Fanchon Place
Jack Auld supplies us with shots of Fanchon Place, that short street running between Jamaica and Bushwick Avenues. On the left is Jack with his dad Harry and Marilyn Merkel in front of 30 Fanchon around 1944.
Fanchon Place
Two more views from Jack of Fanchon Place during the war era. That's Jack with his uncle Jack Davis on the left and the two women in the right photo is two of Jack Davis's sisters Charlotte Theurer (Davis) and Ethel Davis, Young girl is daughter June Theurer and her baby brother Woodrow Theurer
Fanchon Place
Jack supplied the caption for this 1935 view, and noted the chimney in the background which belonged to the trolley yard was blown down in a hurricane a few years later.
Northwest corner, Fulton and Georgia early 1900s.
Identified as the location of Bookman's Dry Goods from 1852 to 1874. Started by Max and Adolph Bookman, this was apparently a significant business; "practically everyone in New Lots and many in surburban towns patronized them" (From "Old Days"). Ralph Bookman took over (the "R" on that card).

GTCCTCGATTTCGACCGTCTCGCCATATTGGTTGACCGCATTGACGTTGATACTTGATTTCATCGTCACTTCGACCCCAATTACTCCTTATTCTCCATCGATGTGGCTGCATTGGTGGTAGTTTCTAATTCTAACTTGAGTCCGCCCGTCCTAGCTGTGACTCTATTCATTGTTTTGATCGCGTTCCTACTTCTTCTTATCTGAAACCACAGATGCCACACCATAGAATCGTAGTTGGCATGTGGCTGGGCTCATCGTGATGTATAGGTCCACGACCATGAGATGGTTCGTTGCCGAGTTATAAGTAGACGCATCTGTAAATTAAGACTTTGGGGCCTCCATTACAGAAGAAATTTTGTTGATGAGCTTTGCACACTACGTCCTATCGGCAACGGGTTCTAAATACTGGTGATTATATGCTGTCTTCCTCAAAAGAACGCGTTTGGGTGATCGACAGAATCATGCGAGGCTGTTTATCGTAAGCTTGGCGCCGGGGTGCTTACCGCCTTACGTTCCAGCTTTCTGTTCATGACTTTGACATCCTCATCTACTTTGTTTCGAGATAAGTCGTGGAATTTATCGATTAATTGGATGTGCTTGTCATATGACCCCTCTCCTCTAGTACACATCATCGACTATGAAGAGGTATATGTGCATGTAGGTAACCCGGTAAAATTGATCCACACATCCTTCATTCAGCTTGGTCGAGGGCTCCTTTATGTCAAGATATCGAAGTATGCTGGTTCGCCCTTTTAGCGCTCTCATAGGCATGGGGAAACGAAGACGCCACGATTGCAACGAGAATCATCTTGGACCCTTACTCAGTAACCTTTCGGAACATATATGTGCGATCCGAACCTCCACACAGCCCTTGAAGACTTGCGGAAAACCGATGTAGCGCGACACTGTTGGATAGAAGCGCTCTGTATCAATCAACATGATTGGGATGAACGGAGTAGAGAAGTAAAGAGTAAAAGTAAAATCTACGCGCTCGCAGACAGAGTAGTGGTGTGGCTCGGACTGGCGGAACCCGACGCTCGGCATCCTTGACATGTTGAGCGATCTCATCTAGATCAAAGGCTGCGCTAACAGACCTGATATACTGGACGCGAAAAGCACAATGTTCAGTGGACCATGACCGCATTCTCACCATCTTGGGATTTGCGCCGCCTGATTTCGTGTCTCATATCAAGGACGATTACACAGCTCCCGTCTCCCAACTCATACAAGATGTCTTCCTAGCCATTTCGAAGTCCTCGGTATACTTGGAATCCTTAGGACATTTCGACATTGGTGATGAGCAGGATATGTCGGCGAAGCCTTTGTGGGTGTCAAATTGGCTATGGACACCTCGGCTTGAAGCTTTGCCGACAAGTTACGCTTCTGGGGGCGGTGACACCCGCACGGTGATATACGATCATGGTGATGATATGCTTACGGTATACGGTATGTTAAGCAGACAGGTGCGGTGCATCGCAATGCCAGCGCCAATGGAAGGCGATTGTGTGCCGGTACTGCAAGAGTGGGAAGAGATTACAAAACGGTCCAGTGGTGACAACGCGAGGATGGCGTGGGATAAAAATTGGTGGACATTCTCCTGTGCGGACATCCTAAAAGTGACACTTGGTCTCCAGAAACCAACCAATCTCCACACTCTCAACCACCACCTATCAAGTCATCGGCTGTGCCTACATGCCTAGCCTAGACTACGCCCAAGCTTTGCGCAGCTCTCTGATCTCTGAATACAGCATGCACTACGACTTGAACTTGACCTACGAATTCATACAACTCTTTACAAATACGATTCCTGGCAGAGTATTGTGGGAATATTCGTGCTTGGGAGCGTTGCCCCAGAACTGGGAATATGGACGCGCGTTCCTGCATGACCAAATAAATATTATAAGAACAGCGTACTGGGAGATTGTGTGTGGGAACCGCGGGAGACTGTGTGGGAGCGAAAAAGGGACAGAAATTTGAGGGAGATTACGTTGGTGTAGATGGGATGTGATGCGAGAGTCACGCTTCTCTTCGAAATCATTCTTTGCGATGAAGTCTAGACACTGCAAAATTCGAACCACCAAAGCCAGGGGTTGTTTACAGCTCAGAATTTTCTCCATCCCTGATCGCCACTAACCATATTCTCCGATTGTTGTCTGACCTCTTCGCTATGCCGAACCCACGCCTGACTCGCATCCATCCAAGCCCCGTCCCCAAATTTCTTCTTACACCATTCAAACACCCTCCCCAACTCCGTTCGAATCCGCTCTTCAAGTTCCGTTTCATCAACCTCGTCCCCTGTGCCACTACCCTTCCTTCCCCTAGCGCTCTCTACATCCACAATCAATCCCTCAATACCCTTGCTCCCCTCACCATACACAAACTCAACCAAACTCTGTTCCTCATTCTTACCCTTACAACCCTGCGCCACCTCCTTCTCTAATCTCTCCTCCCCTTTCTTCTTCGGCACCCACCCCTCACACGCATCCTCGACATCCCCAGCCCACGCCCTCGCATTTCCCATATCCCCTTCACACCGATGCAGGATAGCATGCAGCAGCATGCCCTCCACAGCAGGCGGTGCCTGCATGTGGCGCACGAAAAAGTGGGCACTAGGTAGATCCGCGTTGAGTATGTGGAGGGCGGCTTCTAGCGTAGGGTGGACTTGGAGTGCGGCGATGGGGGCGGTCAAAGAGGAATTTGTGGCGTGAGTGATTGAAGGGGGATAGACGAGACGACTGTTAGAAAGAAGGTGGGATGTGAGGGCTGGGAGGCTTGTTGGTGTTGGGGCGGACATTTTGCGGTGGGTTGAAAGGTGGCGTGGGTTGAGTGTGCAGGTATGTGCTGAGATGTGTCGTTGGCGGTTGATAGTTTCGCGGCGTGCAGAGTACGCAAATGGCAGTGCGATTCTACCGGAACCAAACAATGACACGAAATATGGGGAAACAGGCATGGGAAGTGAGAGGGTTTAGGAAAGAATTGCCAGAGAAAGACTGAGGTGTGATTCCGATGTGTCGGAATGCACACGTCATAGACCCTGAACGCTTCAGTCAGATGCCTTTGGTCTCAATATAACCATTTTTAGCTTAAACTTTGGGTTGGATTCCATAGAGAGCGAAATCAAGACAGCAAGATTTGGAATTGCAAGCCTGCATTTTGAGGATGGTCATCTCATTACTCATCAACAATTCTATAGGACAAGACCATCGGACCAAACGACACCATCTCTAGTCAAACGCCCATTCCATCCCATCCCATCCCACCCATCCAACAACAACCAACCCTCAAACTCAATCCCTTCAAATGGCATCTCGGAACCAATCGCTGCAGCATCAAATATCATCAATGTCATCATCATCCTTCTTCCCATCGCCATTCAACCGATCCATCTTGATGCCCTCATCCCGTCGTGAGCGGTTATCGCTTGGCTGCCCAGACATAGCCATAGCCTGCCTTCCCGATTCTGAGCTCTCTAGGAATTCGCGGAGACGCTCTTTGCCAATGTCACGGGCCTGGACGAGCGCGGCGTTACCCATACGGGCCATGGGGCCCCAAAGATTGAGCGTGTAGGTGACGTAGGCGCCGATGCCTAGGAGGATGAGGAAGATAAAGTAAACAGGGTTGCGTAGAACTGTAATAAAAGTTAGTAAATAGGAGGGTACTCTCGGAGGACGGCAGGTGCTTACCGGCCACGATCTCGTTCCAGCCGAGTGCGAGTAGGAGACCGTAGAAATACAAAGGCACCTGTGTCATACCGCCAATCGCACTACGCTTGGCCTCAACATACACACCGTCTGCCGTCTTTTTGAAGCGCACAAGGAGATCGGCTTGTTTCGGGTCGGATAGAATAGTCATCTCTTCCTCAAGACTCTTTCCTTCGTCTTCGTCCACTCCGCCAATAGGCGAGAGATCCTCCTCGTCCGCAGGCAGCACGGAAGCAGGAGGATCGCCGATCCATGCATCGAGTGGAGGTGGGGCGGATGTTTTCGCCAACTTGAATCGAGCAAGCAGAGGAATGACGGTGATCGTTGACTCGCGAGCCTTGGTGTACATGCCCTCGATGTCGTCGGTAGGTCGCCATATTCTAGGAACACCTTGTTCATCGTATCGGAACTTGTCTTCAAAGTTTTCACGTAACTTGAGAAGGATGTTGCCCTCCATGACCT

Georgia Avenue and Fulton Street, April 29, 1966
This pair off the corner of Georgia and Fulton features the Wartburg Lutheran Home for the Aged. The first image is looking east down Fulton Street, and the Wartburg Home is on the right. The second image is looking south down Georgia Avenue from Fulton Street. The chapel belonging to the home is on the left. In the far distance we can see the billboard for Piels.
Wartburg Lutheran Home Chapel, Georgia Ave.
The Wartburg Lutheran Home, pictured above,sat on Fulton Street. The chapel serving the home was on the east side of Georgia Ave.(15) between Fulton and Atlantic as seen in the promo postcard on the left in 1962. The 2007 update photo on the right shows the chapel parallel to Georgia Ave; I assumed they moved it at some point?.